Long Island CORE
Black power part 2

Beware the B-Side
In the wake of the many riots that took place throughout Long Island after King’s assassination, CORE members pushed for the creation of youth centers which were set up using anti-poverty funding in the hopes of preventing future riots.

The centers were not without critics, though. Westbury officials in referring to the local youth center stated in Newsday the centers were being used ‘to foment violence among Negro Youths’ by outsiders. In a sign of things to come, Lamar Cox identified himself as one of the outsiders who had been talking to Black youths after ‘racial tension’ led to high schools and JHS being closed down in Westbury that 1st week of April.

This is indicative of CORE’s growing influence throughout LI at this time. Like Jackson, James Graydon, a chairman of the Long Beach NAACP, also quit his position to join CORE. He took two others with him and established Long Beach CORE. This became characteristic of CORE on Long Island as it spread during Black Power while other chapters in NYC shrank or ended completely. Some of these new CORE groups were sub chapters, or committees of LI CORE set up in other towns and villages. One example was Roosevelt CORE headed by Herman Washington.

Graydon was arrested a few months later after a shouting match with cops over being parked on the wrong side of the street in front of a local youth center. Graydon stated he was not arrested until he went to precinct to make a complaint against the police officer. He was found guilty for scuffling with a court Marshall during his court case and given 10 days and $250 fine.

Graydon had nicknamed Long Beach ‘Lynch City’, because of the many charges of police brutality and harassment. He had accused the cops of Gestapo treatment and his successor in the Long Beach NAACP, Harold Russell warned that Blacks would ‘start breaking ribs’. The president of the Long Beach Police Benevolent Association accused Russell of ‘inciting the colored people to violence’. Both Russell and his vice chairman James Sober worked for the city but were told would be fired for making complaints. The Amsterdam News also reported Russell and Graydon were being ‘guarded around the clock because of threats’.

As a result, there was a Nassau County grand jury hearing, followed by the creation of a committee that included Graydon, Russell and Sobers and community relations classes for officers. Lamar Cox went on record stating that what was really needed was Black cops, as had many in CORE since the first of the riots in Harlem in 1964.

Throwing Rox
Lamar Cox, also an engineer, succeeded Jackson who was also serving on CORE’s NAC. William Page was vice chair of the chapter which reported having 160 members at the time. White members were officially excluded when Innis became the head of CORE two months later. Cox had previously accused Whites in the movement of not being serious or committed and used Al Shankar of the United Teachers Federation as the perfect example. Whites ‘joined civil rights organizations with a recreational attitude’. Former LI CORE member Rev. Farley Wheelwright stated Cox’ remarks were, ‘only partially justified’. “For some it was… for others it was an intense, almost religious experience”.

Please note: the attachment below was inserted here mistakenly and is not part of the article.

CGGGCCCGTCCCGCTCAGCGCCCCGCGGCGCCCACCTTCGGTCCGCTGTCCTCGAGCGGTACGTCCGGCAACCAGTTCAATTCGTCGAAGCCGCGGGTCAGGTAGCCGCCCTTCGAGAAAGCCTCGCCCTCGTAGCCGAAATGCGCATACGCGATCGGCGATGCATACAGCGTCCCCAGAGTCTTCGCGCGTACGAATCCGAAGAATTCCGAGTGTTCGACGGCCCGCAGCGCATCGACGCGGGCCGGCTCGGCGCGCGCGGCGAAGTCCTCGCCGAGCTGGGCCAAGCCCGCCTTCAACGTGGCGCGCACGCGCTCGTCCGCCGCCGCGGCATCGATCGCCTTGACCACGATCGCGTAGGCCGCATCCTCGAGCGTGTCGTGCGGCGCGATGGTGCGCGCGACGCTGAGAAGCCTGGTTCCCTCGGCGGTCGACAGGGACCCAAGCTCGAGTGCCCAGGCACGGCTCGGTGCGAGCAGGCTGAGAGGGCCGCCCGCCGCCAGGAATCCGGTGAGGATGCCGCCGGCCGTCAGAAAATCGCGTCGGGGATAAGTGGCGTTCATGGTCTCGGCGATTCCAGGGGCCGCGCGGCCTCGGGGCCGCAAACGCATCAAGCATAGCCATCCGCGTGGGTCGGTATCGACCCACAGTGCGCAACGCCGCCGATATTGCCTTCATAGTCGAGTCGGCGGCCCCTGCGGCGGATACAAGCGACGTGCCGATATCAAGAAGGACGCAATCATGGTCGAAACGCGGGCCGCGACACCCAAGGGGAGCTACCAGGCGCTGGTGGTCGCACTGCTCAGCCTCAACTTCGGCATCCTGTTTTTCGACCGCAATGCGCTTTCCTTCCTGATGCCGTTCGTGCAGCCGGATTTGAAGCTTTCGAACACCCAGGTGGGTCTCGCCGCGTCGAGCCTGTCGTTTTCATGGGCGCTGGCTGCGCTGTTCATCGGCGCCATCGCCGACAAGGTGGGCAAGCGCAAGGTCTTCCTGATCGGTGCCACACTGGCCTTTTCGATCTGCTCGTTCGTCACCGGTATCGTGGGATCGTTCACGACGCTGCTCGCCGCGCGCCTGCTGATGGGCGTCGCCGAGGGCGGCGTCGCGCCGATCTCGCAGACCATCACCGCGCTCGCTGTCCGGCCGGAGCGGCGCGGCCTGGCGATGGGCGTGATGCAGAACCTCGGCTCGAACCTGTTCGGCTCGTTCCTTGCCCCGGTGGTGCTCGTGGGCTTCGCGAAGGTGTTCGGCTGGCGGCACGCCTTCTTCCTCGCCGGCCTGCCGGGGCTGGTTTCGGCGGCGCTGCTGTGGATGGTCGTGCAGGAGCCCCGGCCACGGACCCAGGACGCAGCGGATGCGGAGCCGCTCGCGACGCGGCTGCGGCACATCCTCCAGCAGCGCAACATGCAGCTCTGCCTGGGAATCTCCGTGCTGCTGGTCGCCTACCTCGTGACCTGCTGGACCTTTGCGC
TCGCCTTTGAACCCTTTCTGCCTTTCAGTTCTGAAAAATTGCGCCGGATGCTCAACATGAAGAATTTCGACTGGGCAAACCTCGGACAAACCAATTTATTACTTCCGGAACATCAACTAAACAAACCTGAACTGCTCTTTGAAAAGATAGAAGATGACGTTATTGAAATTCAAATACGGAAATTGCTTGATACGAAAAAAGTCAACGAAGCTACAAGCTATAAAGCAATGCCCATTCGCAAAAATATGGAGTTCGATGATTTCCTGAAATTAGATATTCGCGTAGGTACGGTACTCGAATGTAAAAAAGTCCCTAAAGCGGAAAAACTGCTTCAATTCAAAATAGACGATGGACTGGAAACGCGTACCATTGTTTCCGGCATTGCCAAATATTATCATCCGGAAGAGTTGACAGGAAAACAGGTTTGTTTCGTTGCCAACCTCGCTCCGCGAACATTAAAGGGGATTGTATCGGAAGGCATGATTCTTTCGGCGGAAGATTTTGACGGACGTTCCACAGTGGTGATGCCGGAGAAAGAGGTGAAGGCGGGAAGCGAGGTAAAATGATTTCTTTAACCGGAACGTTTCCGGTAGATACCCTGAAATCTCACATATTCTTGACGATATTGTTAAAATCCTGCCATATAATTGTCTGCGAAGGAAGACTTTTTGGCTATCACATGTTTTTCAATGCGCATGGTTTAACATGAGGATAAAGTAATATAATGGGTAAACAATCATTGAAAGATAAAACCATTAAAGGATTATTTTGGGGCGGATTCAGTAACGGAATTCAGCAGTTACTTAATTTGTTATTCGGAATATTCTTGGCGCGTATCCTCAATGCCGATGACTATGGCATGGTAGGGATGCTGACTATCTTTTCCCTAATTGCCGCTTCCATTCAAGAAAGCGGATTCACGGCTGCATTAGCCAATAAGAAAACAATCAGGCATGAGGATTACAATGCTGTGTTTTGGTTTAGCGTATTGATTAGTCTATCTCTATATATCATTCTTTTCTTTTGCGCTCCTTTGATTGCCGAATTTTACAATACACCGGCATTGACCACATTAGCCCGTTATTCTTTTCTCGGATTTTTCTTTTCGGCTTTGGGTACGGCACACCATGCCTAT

LI CORE did not join with those chapters which decided to secede, even though Cox stated he sympathized. Suffolk County CORE was one of those chapters at first, but then decided against it. Lynch was slated to lead the rebel organization, the goal being to create a Black nation in the south, a ‘Black homeland’, ‘by whatever means necessary’, which was a direct reference to the philosophy of Malcolm X.

In and out of CORE, however, LI CORE leaders and members continued working with each other. Lynch, who was then vice president of the New York Urban Coalition specifically brought in Jon Moscow where he worked with a former treasurer of LI CORE, John Connor. Lynch, Graydon and Cox were three of the five to organize the Alliance of Minority Group Leaders which saw itself as a watchdog for local anti-poverty efforts.
Another similar group, the Long Island Coalition of Black Leaders was headed by Mel Jackson.

Black Leadership Training Schools
Jackson was also credited with starting a program within LI CORE ‘ to develop responsible and responsive leadership for and from Afro-American neighborhoods’, the Leadership Training Program. Originally known as the Black Leadership Training School (BLTS), its goal was to change the face of those officials dealing with education, jobs, and housing by placing Blacks in those roles and in other leadership positions. The program was mostly supported by local private industry included Gruman and Franklin National Bank.

In July, LI CORE initiated the program at the State Agricultural and Technical College at Farmingdale with eighteen kids from different parts of NYC. For ten weeks, they lived on campus and took classes in economics, political science, global history with an emphasis on Black History, public speaking and ‘the components of the power structure of each community.’ They were required on Sunday to go to local churches, ‘ not to pray’ but ‘to try and figure out why the churches had been the one constant Black activity that doesn’t crumble’.

Another session was done at Hofstra University in October and in March, 1969, a third session was done at both Hofstra and the State Agricultural and Technical College at Farmingdale. Some of its graduates immediately got involved in the various Long Island anti-poverty agencies. National CORE adopted the program that year as a national program to be replicated in other cities.

>>>> LI CORE Black power Part 3 <<<<